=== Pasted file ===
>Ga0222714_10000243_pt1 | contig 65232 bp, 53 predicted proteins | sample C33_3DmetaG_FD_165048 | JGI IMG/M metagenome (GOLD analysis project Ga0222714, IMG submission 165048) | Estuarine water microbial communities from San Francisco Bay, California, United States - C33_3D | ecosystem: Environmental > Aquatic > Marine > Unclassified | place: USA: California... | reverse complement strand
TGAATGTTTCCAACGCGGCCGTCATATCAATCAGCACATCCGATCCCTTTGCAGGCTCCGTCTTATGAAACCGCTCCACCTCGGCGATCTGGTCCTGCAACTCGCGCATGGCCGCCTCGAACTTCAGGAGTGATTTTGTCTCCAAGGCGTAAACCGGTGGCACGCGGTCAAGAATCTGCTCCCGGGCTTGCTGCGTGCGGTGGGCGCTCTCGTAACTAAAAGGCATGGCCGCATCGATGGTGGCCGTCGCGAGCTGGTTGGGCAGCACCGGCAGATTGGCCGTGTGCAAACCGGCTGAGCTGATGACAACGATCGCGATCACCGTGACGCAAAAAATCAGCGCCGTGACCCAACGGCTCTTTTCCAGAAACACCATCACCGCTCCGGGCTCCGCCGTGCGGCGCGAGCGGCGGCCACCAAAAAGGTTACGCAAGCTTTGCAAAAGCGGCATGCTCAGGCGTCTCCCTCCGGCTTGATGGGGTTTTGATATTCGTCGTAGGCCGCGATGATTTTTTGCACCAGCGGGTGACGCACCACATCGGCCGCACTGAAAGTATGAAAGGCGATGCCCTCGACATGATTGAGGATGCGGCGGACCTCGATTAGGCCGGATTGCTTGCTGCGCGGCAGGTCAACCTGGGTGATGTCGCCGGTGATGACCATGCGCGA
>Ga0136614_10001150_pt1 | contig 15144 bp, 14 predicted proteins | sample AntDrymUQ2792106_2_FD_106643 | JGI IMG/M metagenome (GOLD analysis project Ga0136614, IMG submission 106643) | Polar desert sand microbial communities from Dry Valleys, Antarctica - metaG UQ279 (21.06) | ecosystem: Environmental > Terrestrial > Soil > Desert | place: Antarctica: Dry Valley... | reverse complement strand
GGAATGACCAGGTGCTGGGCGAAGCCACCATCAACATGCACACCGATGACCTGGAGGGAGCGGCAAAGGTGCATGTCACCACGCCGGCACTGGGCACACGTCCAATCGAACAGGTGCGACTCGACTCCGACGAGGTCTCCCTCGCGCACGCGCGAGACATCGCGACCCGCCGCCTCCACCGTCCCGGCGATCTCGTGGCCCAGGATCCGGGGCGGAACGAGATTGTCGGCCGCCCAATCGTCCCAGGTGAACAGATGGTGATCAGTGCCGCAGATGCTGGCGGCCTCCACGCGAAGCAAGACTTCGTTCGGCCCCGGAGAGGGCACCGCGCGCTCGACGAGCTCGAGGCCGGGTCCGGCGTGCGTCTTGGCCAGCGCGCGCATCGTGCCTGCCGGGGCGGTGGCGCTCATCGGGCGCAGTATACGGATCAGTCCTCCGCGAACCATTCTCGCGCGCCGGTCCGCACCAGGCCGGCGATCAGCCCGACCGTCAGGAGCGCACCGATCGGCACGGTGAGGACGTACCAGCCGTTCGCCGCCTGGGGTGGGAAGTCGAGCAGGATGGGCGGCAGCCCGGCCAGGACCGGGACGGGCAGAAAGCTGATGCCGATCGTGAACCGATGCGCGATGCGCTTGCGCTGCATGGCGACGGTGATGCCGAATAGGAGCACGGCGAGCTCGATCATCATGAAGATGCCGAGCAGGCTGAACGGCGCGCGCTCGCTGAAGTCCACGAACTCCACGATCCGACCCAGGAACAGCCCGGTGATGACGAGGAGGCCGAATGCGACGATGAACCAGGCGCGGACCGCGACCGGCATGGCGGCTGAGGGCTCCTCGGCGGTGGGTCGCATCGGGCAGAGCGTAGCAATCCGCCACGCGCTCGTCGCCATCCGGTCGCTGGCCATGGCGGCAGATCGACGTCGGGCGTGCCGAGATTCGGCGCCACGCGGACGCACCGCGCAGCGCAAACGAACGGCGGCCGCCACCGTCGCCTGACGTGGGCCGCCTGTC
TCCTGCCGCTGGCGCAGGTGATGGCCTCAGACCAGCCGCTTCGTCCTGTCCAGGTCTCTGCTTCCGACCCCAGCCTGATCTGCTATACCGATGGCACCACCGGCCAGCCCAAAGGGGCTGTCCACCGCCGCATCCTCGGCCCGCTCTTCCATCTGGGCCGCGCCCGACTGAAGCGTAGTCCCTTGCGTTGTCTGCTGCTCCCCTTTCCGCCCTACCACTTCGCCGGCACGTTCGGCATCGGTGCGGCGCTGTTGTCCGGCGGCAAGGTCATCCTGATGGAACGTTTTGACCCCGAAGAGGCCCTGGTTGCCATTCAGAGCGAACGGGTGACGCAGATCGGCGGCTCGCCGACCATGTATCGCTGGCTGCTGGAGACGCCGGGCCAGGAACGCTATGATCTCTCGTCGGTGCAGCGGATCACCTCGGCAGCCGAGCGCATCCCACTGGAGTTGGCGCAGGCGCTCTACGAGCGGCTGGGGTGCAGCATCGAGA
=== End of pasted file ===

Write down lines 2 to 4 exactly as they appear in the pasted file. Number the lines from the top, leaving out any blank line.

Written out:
TGAATGTTTCCAACGCGGCCGTCATATCAATCAGCACATCCGATCCCTTTGCAGGCTCCGTCTTATGAAACCGCTCCACCTCGGCGATCTGGTCCTGCAACTCGCGCATGGCCGCCTCGAACTTCAGGAGTGATTTTGTCTCCAAGGCGTAAACCGGTGGCACGCGGTCAAGAATCTGCTCCCGGGCTTGCTGCGTGCGGTGGGCGCTCTCGTAACTAAAAGGCATGGCCGCATCGATGGTGGCCGTCGCGAGCTGGTTGGGCAGCACCGGCAGATTGGCCGTGTGCAAACCGGCTGAGCTGATGACAACGATCGCGATCACCGTGACGCAAAAAATCAGCGCCGTGACCCAACGGCTCTTTTCCAGAAACACCATCACCGCTCCGGGCTCCGCCGTGCGGCGCGAGCGGCGGCCACCAAAAAGGTTACGCAAGCTTTGCAAAAGCGGCATGCTCAGGCGTCTCCCTCCGGCTTGATGGGGTTTTGATATTCGTCGTAGGCCGCGATGATTTTTTGCACCAGCGGGTGACGCACCACATCGGCCGCACTGAAAGTATGAAAGGCGATGCCCTCGACATGATTGAGGATGCGGCGGACCTCGATTAGGCCGGATTGCTTGCTGCGCGGCAGGTCAACCTGGGTGATGTCGCCGGTGATGACCATGCGCGA
>Ga0136614_10001150_pt1 | contig 15144 bp, 14 predicted proteins | sample AntDrymUQ2792106_2_FD_106643 | JGI IMG/M metagenome (GOLD analysis project Ga0136614, IMG submission 106643) | Polar desert sand microbial communities from Dry Valleys, Antarctica - metaG UQ279 (21.06) | ecosystem: Environmental > Terrestrial > Soil > Desert | place: Antarctica: Dry Valley... | reverse complement strand
GGAATGACCAGGTGCTGGGCGAAGCCACCATCAACATGCACACCGATGACCTGGAGGGAGCGGCAAAGGTGCATGTCACCACGCCGGCACTGGGCACACGTCCAATCGAACAGGTGCGACTCGACTCCGACGAGGTCTCCCTCGCGCACGCGCGAGACATCGCGACCCGCCGCCTCCACCGTCCCGGCGATCTCGTGGCCCAGGATCCGGGGCGGAACGAGATTGTCGGCCGCCCAATCGTCCCAGGTGAACAGATGGTGATCAGTGCCGCAGATGCTGGCGGCCTCCACGCGAAGCAAGACTTCGTTCGGCCCCGGAGAGGGCACCGCGCGCTCGACGAGCTCGAGGCCGGGTCCGGCGTGCGTCTTGGCCAGCGCGCGCATCGTGCCTGCCGGGGCGGTGGCGCTCATCGGGCGCAGTATACGGATCAGTCCTCCGCGAACCATTCTCGCGCGCCGGTCCGCACCAGGCCGGCGATCAGCCCGACCGTCAGGAGCGCACCGATCGGCACGGTGAGGACGTACCAGCCGTTCGCCGCCTGGGGTGGGAAGTCGAGCAGGATGGGCGGCAGCCCGGCCAGGACCGGGACGGGCAGAAAGCTGATGCCGATCGTGAACCGATGCGCGATGCGCTTGCGCTGCATGGCGACGGTGATGCCGAATAGGAGCACGGCGAGCTCGATCATCATGAAGATGCCGAGCAGGCTGAACGGCGCGCGCTCGCTGAAGTCCACGAACTCCACGATCCGACCCAGGAACAGCCCGGTGATGACGAGGAGGCCGAATGCGACGATGAACCAGGCGCGGACCGCGACCGGCATGGCGGCTGAGGGCTCCTCGGCGGTGGGTCGCATCGGGCAGAGCGTAGCAATCCGCCACGCGCTCGTCGCCATCCGGTCGCTGGCCATGGCGGCAGATCGACGTCGGGCGTGCCGAGATTCGGCGCCACGCGGACGCACCGCGCAGCGCAAACGAACGGCGGCCGCCACCGTCGCCTGACGTGGGCCGCCTGTC